THERE is no race of people in whose origin we are more interested than in that of the Japanese. Their history going so completely back for nearly two thousand years, their civilization, which in so many respects parallels our own—the various epochs in our history being typified again and again by similar ages in Japan—all excite our deepest interest.
THIS world of ours has, on the whole, been an inclement region for the growth of natural truth; but it may be that the plant is all the hardier for the bendings and buffetings it has undergone. The torturing of a shrub, within certain limits, strengthens it.
THE magnitudes and distances considered in physical astronomy are so immense that we cannot hope to reach even a faint conception of them except by illustration and comparison. If even then, with our best effort, we fail to measure up to the magnificent dimensions of the universe, the attempt will at least enlarge,our intellectual conceptions, and lead us out mentally into a broader place.
HERBERT SPENCER BEFORE THE ENGLISH COPY— RIGHT COMMISSION.1
QUESTION (Chairman). I need hardly ask, you are a writer of philosophical and scientific books ? Answer. I am. Q. Would you give the commission your experience of the terms on which you published your first book? 1 Tuesday, March 6, 1877: Lord John Manners, M. P., in the chair. Members of the commission present, Sir Henry T. Holland, Sir Louis Mallet, Sir Julius Benedict, Farrer Herschell, Dr. William Smith, J. A. Froude, Esq., Anthony Trollope, Esq., F. K. Daldy, Esq.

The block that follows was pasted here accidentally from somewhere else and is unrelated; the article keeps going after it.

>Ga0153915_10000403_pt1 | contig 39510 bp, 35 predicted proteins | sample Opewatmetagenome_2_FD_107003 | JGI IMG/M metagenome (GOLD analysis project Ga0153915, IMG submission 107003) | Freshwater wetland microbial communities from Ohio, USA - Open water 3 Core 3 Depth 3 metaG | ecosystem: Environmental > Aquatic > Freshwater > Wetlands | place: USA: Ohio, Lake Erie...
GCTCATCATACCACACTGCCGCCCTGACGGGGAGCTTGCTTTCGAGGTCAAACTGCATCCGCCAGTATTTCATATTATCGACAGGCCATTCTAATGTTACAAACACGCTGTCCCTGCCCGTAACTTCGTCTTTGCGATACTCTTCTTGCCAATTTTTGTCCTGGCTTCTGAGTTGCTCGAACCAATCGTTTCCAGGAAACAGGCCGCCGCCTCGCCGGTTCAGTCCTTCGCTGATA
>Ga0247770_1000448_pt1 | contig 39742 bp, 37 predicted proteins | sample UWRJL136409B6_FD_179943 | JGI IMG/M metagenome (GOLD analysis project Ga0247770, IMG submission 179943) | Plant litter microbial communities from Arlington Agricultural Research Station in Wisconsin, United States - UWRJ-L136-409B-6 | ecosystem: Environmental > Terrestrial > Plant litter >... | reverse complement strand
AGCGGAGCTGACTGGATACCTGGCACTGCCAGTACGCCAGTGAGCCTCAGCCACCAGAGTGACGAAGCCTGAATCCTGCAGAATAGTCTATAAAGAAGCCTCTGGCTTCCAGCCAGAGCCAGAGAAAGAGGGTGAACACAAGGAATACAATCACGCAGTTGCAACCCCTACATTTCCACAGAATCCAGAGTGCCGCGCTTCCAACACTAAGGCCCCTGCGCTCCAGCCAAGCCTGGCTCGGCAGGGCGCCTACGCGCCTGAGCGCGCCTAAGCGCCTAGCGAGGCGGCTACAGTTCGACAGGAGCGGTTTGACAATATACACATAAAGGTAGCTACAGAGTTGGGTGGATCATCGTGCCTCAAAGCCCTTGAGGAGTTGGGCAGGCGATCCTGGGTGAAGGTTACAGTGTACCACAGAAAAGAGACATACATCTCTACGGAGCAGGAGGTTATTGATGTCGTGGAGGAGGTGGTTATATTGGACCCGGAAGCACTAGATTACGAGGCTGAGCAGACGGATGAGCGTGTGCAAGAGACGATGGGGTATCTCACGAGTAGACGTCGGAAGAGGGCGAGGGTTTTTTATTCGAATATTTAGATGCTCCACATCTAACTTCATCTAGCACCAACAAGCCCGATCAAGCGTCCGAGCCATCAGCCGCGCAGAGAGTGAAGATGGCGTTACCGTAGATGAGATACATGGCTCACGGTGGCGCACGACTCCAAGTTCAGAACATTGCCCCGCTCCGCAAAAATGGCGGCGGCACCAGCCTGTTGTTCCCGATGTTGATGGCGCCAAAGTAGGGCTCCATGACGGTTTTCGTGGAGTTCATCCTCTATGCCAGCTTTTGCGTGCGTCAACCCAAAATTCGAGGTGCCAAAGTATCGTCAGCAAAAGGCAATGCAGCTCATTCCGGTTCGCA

NERE-TISSUE universally consists of two elementary structures, viz., very minute nerve-cells and very minute nerve-fibres. The fibres proceed to and from the cells, so in some cases serving to unite the cells with one another, and in other cases with distant parts of the animal body.
WHILE the political pope in Berlin and the clerical pope in Rome are trying to come to an understanding with each other, the controversy between the medical pope Virchow, of Berlin, and the zoölogical pope Haeckel, of Jena, is just beginning.
THE HIERARCHY OF Science.—There is a well-recognized scale in the hierachy of sciences. In the ascending order the steps are —mathematics, mechanics, physics, chemistry, biology, and geology. Mathematics deals only with space and time, number and quantity ; and is therefore independent of matter and force.